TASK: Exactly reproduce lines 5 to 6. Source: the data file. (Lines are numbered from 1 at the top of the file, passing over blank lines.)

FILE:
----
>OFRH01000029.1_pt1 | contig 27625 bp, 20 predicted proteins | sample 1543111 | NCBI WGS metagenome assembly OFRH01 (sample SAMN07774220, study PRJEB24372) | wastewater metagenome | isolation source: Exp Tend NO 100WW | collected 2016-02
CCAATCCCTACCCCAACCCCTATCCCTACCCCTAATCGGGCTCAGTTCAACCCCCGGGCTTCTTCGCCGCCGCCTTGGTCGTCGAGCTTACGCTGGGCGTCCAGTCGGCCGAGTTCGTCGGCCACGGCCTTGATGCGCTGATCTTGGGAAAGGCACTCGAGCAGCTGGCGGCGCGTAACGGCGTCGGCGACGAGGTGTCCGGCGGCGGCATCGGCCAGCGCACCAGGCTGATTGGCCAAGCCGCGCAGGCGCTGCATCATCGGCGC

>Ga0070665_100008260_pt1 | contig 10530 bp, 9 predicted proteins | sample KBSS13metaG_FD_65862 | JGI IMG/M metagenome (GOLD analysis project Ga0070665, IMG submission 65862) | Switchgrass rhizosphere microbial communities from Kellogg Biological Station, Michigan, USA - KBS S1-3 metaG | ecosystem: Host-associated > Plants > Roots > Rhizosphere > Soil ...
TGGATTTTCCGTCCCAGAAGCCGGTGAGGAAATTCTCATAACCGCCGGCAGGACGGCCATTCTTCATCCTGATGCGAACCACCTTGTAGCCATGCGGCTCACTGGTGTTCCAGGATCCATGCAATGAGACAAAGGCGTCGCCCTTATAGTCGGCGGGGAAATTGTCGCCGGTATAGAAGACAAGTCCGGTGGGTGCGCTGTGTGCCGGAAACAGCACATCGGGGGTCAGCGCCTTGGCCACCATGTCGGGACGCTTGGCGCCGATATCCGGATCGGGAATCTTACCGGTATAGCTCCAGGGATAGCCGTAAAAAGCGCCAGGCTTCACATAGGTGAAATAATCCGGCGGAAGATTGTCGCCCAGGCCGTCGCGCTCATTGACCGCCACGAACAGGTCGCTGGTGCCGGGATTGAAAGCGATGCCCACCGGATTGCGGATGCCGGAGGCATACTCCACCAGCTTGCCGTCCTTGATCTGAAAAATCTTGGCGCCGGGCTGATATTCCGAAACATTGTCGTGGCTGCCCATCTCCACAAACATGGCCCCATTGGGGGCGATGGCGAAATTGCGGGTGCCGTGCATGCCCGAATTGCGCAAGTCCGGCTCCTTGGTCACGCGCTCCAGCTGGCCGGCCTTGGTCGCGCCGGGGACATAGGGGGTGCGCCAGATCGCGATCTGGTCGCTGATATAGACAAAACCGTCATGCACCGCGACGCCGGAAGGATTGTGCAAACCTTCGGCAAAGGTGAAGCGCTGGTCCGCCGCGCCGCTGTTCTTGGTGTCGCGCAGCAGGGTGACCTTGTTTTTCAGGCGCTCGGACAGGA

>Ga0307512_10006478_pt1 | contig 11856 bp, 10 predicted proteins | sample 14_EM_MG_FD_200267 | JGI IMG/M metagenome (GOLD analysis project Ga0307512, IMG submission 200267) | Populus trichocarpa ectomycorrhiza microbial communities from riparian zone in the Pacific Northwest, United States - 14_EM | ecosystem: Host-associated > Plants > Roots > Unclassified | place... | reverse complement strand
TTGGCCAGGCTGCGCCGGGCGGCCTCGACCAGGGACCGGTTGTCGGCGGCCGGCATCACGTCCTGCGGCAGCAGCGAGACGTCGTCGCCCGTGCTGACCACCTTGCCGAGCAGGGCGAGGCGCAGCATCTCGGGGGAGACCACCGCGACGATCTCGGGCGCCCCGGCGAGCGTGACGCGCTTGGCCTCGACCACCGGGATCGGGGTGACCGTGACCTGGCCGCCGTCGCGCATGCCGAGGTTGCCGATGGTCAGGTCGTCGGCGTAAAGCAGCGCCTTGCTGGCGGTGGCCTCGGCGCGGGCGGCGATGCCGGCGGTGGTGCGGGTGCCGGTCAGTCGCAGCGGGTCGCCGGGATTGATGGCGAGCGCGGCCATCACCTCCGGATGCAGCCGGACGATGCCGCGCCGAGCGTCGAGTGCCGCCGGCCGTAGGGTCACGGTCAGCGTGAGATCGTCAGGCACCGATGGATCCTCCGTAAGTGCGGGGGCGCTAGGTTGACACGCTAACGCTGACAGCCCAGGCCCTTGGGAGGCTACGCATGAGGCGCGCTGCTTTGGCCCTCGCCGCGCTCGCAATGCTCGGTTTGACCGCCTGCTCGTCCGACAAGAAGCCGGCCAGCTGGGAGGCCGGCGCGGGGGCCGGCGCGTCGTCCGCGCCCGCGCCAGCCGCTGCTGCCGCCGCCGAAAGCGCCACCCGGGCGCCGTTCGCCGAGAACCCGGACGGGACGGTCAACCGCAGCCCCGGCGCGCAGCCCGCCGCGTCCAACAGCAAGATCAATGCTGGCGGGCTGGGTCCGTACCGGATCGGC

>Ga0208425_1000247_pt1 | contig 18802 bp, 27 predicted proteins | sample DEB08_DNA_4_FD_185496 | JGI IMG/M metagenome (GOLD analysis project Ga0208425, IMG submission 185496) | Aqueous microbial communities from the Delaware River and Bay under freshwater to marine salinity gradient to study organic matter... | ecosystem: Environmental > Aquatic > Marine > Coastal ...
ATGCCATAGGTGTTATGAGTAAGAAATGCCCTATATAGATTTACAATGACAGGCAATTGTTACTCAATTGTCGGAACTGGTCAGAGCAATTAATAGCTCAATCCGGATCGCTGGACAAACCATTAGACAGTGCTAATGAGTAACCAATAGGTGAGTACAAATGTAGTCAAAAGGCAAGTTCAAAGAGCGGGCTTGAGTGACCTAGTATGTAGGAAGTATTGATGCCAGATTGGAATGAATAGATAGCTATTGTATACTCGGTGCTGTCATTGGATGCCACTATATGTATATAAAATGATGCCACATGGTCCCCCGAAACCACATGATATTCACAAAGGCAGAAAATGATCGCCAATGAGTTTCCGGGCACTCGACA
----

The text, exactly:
>Ga0307512_10006478_pt1 | contig 11856 bp, 10 predicted proteins | sample 14_EM_MG_FD_200267 | JGI IMG/M metagenome (GOLD analysis project Ga0307512, IMG submission 200267) | Populus trichocarpa ectomycorrhiza microbial communities from riparian zone in the Pacific Northwest, United States - 14_EM | ecosystem: Host-associated > Plants > Roots > Unclassified | place... | reverse complement strand
TTGGCCAGGCTGCGCCGGGCGGCCTCGACCAGGGACCGGTTGTCGGCGGCCGGCATCACGTCCTGCGGCAGCAGCGAGACGTCGTCGCCCGTGCTGACCACCTTGCCGAGCAGGGCGAGGCGCAGCATCTCGGGGGAGACCACCGCGACGATCTCGGGCGCCCCGGCGAGCGTGACGCGCTTGGCCTCGACCACCGGGATCGGGGTGACCGTGACCTGGCCGCCGTCGCGCATGCCGAGGTTGCCGATGGTCAGGTCGTCGGCGTAAAGCAGCGCCTTGCTGGCGGTGGCCTCGGCGCGGGCGGCGATGCCGGCGGTGGTGCGGGTGCCGGTCAGTCGCAGCGGGTCGCCGGGATTGATGGCGAGCGCGGCCATCACCTCCGGATGCAGCCGGACGATGCCGCGCCGAGCGTCGAGTGCCGCCGGCCGTAGGGTCACGGTCAGCGTGAGATCGTCAGGCACCGATGGATCCTCCGTAAGTGCGGGGGCGCTAGGTTGACACGCTAACGCTGACAGCCCAGGCCCTTGGGAGGCTACGCATGAGGCGCGCTGCTTTGGCCCTCGCCGCGCTCGCAATGCTCGGTTTGACCGCCTGCTCGTCCGACAAGAAGCCGGCCAGCTGGGAGGCCGGCGCGGGGGCCGGCGCGTCGTCCGCGCCCGCGCCAGCCGCTGCTGCCGCCGCCGAAAGCGCCACCCGGGCGCCGTTCGCCGAGAACCCGGACGGGACGGTCAACCGCAGCCCCGGCGCGCAGCCCGCCGCGTCCAACAGCAAGATCAATGCTGGCGGGCTGGGTCCGTACCGGATCGGC